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Old 04-29-2015, 02:15 PM   #1
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New tires

2015 FC 28 Rear Queen

Have the GY 15 Marathons, 65 mph rated. I've seen a lot of "confusing" threads here.
I would like to get up to at least 70 mph tires. I prefer Michelin and not interested in new
16" wheels, unless it is really advisable. Which tire should I upgrade to? Advise anyone?

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Old 04-29-2015, 02:28 PM   #2
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Here is one.

The higher your expectations the fewer your options.
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Old 04-29-2015, 03:09 PM   #3
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Take a look at the Michelin LTX 235/75 15 MS/2. Lots of people are using them with good success, and no 65 MPH limit.

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Old 04-29-2015, 03:40 PM   #4
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DeltaRon: Just a thought from experience, you can upgrade to 16" for not much more money and in my opinion improve the ride. I've done both and we are now on our second set of 16" wheels and Michelins LT. Our rational was same as yours the limiting factor of the 65mph, especially out west.

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Old 04-29-2015, 03:40 PM   #5
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Michelin ltx 15's may not give you enough carrying capacity for a 28'. Many threads on that.
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Old 04-29-2015, 04:42 PM   #6
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Problem is there are just not many choices in the 15" size. I like and run the 15" Michelin p235 XL tires on my 25'. Tires are rated at 1985 lbs when used on a trailer. The tires have to be rated for more than the axle weight ratings on the trailer tag. I have seen them on a 30' but I din not check the axle weights. I assume he was legal. The setup came from Can Am. My 25 has 3200 lb axles, so I have some room on load. Goodyear might still make the Wrangler in a 15" load range D tire. I have seen those on a 28' trailer (owned by a retired Goodyear tire designer) who did not like the Marathons.
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Old 06-18-2015, 08:27 PM   #7
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I'm in the same boat. Today I just purchased a set of 4 Sendel T03 16 inch wheels with no tax and free shipping for a little over $400. The 16 inch size gives you so many more (good) choices, and maybe an extra half inch of ground clearance if you ever need it camping. I'm probably going to end up getting the Michelin LTX E rated tires for the new rims. I can't afford/don't want to end up with a $7000 insurance claim because I tried to save $100.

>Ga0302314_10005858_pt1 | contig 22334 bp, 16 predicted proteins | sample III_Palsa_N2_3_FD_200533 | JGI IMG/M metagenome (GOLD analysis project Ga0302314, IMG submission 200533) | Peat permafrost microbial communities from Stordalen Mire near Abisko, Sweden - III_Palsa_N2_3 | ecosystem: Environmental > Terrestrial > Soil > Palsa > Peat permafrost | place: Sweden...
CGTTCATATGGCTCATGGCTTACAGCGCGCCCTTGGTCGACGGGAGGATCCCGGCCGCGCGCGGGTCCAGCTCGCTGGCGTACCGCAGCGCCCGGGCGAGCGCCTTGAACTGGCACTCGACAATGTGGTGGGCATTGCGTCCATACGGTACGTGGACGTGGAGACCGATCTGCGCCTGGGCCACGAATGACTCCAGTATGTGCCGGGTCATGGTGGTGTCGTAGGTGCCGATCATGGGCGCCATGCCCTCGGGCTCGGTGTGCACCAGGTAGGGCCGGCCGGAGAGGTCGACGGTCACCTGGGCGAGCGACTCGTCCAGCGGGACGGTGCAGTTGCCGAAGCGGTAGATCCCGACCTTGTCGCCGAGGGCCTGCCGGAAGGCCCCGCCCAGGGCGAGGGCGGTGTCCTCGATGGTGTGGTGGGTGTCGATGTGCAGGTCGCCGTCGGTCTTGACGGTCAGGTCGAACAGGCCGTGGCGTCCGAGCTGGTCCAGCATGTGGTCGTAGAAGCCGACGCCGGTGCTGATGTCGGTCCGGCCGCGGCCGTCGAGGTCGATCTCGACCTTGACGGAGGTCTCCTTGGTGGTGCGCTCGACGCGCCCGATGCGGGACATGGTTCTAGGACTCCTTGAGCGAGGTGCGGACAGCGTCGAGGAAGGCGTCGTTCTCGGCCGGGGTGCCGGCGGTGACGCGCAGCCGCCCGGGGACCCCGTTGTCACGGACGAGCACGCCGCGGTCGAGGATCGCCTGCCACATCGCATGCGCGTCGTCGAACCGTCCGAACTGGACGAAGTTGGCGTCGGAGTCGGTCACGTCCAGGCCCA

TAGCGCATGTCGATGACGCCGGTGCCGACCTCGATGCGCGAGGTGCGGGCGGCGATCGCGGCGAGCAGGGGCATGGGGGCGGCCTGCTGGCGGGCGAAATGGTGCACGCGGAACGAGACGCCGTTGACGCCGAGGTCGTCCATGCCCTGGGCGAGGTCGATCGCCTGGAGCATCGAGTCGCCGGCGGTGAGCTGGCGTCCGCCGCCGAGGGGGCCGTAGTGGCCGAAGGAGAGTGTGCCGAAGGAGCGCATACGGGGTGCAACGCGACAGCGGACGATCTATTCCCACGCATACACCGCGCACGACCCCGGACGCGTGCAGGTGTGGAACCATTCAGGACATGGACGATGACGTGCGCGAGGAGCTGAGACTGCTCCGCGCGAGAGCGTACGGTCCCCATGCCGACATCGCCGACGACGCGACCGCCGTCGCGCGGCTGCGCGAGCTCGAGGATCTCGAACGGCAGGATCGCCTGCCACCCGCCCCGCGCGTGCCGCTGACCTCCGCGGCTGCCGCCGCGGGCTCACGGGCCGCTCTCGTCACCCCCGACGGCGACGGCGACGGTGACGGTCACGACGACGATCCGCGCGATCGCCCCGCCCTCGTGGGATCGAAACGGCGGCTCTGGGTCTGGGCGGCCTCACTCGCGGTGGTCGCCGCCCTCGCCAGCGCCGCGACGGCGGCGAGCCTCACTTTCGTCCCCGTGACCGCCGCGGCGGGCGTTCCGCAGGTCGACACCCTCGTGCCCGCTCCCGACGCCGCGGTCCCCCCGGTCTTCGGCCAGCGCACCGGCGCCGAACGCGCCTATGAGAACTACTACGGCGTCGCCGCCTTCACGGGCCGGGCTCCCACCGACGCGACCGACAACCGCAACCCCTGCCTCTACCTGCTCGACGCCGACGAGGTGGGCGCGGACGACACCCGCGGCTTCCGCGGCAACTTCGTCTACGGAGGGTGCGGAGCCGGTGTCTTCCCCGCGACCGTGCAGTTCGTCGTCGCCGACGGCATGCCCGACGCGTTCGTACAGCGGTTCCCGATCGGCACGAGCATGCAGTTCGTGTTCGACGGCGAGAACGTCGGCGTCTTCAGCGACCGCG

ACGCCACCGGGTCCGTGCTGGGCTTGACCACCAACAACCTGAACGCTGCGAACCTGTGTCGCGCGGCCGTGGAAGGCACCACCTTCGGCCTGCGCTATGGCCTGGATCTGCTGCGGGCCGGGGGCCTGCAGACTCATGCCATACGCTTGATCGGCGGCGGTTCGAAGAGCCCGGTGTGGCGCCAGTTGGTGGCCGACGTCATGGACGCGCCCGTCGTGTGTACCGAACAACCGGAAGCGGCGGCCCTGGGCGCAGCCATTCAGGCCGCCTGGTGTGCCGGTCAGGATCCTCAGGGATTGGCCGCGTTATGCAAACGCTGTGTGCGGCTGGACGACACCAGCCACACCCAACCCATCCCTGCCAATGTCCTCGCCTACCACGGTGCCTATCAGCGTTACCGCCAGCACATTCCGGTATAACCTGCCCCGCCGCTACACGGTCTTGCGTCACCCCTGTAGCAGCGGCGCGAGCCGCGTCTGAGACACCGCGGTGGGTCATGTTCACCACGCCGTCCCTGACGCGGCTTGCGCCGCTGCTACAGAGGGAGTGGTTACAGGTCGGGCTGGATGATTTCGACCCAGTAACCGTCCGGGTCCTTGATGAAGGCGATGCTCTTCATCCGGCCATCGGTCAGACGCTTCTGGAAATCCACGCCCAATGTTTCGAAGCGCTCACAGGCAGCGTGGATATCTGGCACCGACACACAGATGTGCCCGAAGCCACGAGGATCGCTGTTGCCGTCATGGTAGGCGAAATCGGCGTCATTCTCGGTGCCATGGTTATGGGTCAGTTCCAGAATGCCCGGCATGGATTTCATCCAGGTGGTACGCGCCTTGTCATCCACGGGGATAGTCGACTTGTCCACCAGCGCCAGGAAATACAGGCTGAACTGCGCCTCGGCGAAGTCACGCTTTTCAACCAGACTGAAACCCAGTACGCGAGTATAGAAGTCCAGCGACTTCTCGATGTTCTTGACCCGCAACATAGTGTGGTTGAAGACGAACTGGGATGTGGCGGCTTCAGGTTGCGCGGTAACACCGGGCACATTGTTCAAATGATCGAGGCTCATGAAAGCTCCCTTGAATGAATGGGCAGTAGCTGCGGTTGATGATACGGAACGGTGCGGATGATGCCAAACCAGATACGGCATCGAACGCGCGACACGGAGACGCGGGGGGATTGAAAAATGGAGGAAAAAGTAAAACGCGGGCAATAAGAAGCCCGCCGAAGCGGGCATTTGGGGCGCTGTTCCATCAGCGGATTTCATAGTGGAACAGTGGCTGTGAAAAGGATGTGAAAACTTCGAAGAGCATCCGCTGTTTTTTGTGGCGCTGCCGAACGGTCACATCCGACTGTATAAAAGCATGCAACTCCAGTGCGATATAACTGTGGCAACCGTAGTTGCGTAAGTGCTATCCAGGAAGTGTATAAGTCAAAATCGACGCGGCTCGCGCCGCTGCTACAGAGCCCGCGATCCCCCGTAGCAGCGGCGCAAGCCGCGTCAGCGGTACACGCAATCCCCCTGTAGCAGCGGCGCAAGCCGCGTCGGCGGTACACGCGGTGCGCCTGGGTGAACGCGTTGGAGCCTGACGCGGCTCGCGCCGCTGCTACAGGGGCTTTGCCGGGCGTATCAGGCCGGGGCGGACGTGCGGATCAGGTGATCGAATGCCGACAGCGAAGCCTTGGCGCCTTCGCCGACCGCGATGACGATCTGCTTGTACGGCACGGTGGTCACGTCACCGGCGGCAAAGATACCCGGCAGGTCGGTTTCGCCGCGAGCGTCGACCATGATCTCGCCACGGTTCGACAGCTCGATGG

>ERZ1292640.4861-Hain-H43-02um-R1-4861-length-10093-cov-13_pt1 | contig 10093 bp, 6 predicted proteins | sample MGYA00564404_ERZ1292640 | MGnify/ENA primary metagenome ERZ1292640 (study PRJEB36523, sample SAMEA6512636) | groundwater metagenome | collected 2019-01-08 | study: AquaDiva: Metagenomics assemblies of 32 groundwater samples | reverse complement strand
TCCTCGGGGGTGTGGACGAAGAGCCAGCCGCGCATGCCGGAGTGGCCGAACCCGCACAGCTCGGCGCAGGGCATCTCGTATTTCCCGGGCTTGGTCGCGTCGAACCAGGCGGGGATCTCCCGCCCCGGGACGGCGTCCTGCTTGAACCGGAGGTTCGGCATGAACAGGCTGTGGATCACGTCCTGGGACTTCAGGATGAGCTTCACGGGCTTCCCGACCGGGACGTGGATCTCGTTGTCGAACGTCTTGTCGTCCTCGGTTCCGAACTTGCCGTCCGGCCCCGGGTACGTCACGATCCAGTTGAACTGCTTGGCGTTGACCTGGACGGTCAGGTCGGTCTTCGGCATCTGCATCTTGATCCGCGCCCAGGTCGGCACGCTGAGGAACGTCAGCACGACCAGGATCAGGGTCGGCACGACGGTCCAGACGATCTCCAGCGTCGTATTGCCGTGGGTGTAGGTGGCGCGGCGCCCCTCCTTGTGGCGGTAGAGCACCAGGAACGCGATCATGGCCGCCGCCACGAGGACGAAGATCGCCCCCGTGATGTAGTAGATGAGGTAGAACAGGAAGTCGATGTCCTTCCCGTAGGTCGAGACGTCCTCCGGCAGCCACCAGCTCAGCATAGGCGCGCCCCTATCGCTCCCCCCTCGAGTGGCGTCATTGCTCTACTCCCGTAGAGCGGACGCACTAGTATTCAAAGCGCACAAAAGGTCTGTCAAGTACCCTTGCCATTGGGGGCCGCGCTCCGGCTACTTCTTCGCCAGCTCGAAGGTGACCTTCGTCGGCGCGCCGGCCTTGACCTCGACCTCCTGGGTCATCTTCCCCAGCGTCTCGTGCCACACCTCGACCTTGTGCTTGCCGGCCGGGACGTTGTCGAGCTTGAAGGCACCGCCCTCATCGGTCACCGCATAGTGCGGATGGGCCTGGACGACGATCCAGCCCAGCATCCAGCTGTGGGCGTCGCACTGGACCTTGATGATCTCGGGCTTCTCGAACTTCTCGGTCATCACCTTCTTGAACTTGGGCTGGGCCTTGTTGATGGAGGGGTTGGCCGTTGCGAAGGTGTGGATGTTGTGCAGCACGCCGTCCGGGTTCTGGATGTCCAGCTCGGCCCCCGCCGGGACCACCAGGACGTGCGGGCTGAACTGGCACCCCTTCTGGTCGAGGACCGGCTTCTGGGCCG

I have had bad luck in the past with cheap trailer tires in the Georgia heat and a heavy metal fender completely ripped off a cargo trailer from a Chinese trailer tire that blew on the highway.
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Old 06-21-2015, 12:47 PM   #8
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Originally Posted by DeltaRon View Post
2015 FC 28 Rear Queen

Have the GY 15 Marathons, 65 mph rated. I've seen a lot of "confusing" threads here.
I would like to get up to at least 70 mph tires. I prefer Michelin and not interested in new
16" wheels, unless it is really advisable. Which tire should I upgrade to? Advise anyone?

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It would really help if you could provide some facts and data so we can off an informed suggestion rather than just a guess.

- Complete tire size
- Load on each individual tire or at least the actual load on each axle when hooked up and fully loaded to your expected heaviest condition.
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Old 06-24-2015, 07:53 PM   #9
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Old 06-24-2015, 09:10 PM   #10
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The 28' model Airstreams all have the 7,600 GVW. The 28FC has a literature tongue weight of 791 pounds without 60 pounds of propane in the tanks. It is most likely the trailer will, when loaded for camping, have a tongue weight exceeding 1,000 pounds.

In the 1,000 pound example, that would mean the axles would be supporting 6,600 pounds of the total GVW rating.

Our 25FB had a tongue weight of 1,175 pounds and the axles were loaded just under 6,000 pounds camping ready. These are the tires we mounted on the Airstream rims:

Michelin LTX (P) 235/75R15 XL 2,183 pounds @ 50 psi derated to 1,985 pounds for trailers 28.9" diameter 4 x 1985 = 7,940 pounds 4 x 2,183 = 8,732 pounds. Run at 44 psi. There is more square inches of tire patch for better braking and a softer ride for the trailer. We really liked them and they are not speed limit rated.

Some of the 34' triple-axle trailers have these tires installed as well with great success.
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Old 06-25-2015, 08:11 AM   #11
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The problem with discussing load and weight is that most people do not realize how much "stuff" they carry.
It's well established that over half of RVs have one or more tire and/or axle in overload when the individual tire position weights are measured (30,000 data points)

If you want to drive fast just be aware that in RV application most tire companies specify a 75 mph MAX. This is like the engine redline max for RPM. You can exceed it but at the expense of tire life.
Driving faster doesn't mean the tire will fail at 76 mph but you may shorted tire life by a week for every minute you drive faster than the recommended speed.

So don't come back with a failed tire and say as many do "My tire failed for no reason at all"

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